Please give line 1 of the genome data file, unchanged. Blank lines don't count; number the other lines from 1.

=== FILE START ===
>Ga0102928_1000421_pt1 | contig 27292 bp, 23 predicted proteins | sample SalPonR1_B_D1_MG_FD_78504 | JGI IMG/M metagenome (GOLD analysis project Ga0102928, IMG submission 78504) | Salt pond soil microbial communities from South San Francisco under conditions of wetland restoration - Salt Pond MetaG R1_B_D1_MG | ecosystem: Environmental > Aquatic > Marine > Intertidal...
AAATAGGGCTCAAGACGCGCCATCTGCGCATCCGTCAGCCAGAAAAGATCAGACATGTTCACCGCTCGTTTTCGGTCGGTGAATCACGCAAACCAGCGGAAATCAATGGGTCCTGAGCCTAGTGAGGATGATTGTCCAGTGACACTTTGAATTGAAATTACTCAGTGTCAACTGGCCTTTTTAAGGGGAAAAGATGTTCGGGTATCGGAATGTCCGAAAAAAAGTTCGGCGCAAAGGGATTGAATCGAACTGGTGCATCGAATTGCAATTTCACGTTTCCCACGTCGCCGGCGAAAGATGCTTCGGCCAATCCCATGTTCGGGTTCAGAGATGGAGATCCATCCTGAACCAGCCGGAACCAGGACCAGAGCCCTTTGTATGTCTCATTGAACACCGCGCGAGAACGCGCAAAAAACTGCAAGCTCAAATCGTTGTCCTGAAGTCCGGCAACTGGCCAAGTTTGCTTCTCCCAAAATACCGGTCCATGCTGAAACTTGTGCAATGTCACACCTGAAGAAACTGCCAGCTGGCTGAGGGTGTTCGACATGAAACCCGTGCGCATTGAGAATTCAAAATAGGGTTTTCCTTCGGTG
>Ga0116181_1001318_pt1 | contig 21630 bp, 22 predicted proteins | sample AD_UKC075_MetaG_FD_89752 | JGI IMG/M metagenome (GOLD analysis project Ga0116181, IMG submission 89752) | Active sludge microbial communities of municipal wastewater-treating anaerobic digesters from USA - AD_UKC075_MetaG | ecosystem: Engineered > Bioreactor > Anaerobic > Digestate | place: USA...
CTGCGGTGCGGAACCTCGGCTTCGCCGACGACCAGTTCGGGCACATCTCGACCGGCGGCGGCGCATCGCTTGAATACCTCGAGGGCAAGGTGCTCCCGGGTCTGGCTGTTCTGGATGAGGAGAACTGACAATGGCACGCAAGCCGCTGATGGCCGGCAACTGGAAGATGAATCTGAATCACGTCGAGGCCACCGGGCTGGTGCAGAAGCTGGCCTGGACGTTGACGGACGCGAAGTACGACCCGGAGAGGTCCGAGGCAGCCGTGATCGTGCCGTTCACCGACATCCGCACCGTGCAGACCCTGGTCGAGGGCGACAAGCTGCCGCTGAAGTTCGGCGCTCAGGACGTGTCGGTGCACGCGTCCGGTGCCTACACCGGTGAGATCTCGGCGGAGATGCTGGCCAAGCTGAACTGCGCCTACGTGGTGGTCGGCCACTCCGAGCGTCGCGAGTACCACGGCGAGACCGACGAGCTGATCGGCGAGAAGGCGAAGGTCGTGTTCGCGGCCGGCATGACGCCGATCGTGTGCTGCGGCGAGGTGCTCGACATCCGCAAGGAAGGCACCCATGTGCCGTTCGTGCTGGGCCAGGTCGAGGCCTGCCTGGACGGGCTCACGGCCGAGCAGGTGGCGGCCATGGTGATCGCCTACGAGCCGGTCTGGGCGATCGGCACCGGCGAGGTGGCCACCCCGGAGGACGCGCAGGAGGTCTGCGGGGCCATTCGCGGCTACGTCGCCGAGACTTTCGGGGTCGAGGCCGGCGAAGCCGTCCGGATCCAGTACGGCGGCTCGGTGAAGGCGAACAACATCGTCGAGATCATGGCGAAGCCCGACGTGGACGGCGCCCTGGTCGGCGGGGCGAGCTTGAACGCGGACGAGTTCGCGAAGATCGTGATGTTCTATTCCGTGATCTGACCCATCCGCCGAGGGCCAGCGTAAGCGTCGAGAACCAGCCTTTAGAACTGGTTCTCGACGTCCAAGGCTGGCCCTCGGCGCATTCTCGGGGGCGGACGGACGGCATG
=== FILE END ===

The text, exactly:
>Ga0102928_1000421_pt1 | contig 27292 bp, 23 predicted proteins | sample SalPonR1_B_D1_MG_FD_78504 | JGI IMG/M metagenome (GOLD analysis project Ga0102928, IMG submission 78504) | Salt pond soil microbial communities from South San Francisco under conditions of wetland restoration - Salt Pond MetaG R1_B_D1_MG | ecosystem: Environmental > Aquatic > Marine > Intertidal...